5. Among all of the residual herbicides, chlorimuron contributes the most activity on emerged annual weeds and dandelion. This is probably most evident when the chlorimuron is applied as a premix that contains metribuzin (Canopy Blend/Cloak DF, etc). The chloirmuron may not be much of a help for marestail or ragweed control, since many populations are ALS-resistant. Cloransulam (FirstRate) has activity primarily on emerged ragweeds and marestail, as long as they are not ALS-resistant. We have on occasion observed a reduction in systemic herbicide activity when mixed with residual herbicides that contain sulfentrazone or flumioxazin.
6. It is possible to substitute tillage for burndown herbicides. Make sure that the tillage is deep and thorough enough to completely uproot weeds. Weeds that regrow after being “beat up” by tillage are often impossible to control for the rest of the season. Tillage tools that do not uniformly till the upper few inches (e.g. TurboTill) should not be used for this purpose. One strategy to ensure complete control even in tilled situations is to apply glyphosate several days prior to tillage.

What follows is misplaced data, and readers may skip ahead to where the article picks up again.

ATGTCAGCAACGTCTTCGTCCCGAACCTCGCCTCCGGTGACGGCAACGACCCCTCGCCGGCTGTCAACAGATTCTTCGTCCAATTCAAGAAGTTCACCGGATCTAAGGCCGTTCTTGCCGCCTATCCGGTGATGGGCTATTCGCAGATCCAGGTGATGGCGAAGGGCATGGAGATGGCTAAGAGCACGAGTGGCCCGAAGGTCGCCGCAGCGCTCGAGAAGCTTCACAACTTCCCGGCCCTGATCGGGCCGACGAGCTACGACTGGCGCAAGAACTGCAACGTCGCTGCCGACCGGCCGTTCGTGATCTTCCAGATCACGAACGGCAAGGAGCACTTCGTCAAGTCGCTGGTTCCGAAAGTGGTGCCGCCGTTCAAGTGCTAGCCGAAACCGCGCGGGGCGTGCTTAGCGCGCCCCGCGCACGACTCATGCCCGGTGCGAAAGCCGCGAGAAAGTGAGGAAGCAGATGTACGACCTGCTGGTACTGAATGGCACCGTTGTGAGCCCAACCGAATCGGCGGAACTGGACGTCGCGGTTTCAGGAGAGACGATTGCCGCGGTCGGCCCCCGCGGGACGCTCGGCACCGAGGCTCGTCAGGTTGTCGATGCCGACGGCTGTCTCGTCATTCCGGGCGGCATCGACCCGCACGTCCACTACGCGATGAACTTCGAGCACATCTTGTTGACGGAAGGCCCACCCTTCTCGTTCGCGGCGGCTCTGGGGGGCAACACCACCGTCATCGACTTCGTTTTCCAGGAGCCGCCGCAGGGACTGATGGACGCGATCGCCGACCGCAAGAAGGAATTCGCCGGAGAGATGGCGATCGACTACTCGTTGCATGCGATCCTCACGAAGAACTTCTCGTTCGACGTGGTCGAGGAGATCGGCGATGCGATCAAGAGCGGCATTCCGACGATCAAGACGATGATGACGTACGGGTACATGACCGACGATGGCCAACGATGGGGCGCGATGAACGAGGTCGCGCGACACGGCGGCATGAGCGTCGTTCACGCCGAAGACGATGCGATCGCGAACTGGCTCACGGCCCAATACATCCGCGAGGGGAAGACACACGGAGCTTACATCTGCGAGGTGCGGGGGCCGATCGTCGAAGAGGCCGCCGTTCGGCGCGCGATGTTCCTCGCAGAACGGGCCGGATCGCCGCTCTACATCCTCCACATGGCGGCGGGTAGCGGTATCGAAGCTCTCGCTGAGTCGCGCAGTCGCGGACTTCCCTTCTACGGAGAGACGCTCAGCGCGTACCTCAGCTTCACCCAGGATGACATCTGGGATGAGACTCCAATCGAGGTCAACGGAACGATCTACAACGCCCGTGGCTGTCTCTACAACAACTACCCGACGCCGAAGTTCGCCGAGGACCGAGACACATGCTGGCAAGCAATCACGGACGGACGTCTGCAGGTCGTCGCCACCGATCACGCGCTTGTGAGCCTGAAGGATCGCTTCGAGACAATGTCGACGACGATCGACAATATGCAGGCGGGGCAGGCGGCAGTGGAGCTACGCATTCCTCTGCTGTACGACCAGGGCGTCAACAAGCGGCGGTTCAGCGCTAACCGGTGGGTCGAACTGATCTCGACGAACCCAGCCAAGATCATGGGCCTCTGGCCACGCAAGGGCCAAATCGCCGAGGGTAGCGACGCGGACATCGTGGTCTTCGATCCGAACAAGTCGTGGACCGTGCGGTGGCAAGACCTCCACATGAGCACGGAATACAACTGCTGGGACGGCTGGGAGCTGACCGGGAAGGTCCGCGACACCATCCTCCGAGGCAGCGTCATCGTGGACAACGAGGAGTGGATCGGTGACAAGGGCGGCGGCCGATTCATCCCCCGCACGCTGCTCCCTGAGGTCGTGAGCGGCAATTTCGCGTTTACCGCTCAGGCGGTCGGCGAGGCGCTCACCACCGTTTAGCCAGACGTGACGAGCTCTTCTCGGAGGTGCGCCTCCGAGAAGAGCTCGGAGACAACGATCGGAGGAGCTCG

7. Late burndown in corn is typically a less dire situation compared with soybeans. Reasons for this include: 1) the activity of some residual corn herbicides (e.g. atrazine, mesotrione) on emerged weeds; 2), the ability to use dicamba around the time of planting; 3) the tolerance of emerged corn to 2,4-D (Enlist corn) and dicamba, and 4) the overall effectiveness of available POST corn herbicides. Overall, while not adequately controlling emerged weeds prior to soybean planting can make for a tough season, there is just more application flexibility and herbicide choice for corn. Having said this, be sure to make adjustments as necessary in rate or herbicide selection in no-till corn fields.
Source: Ohio State University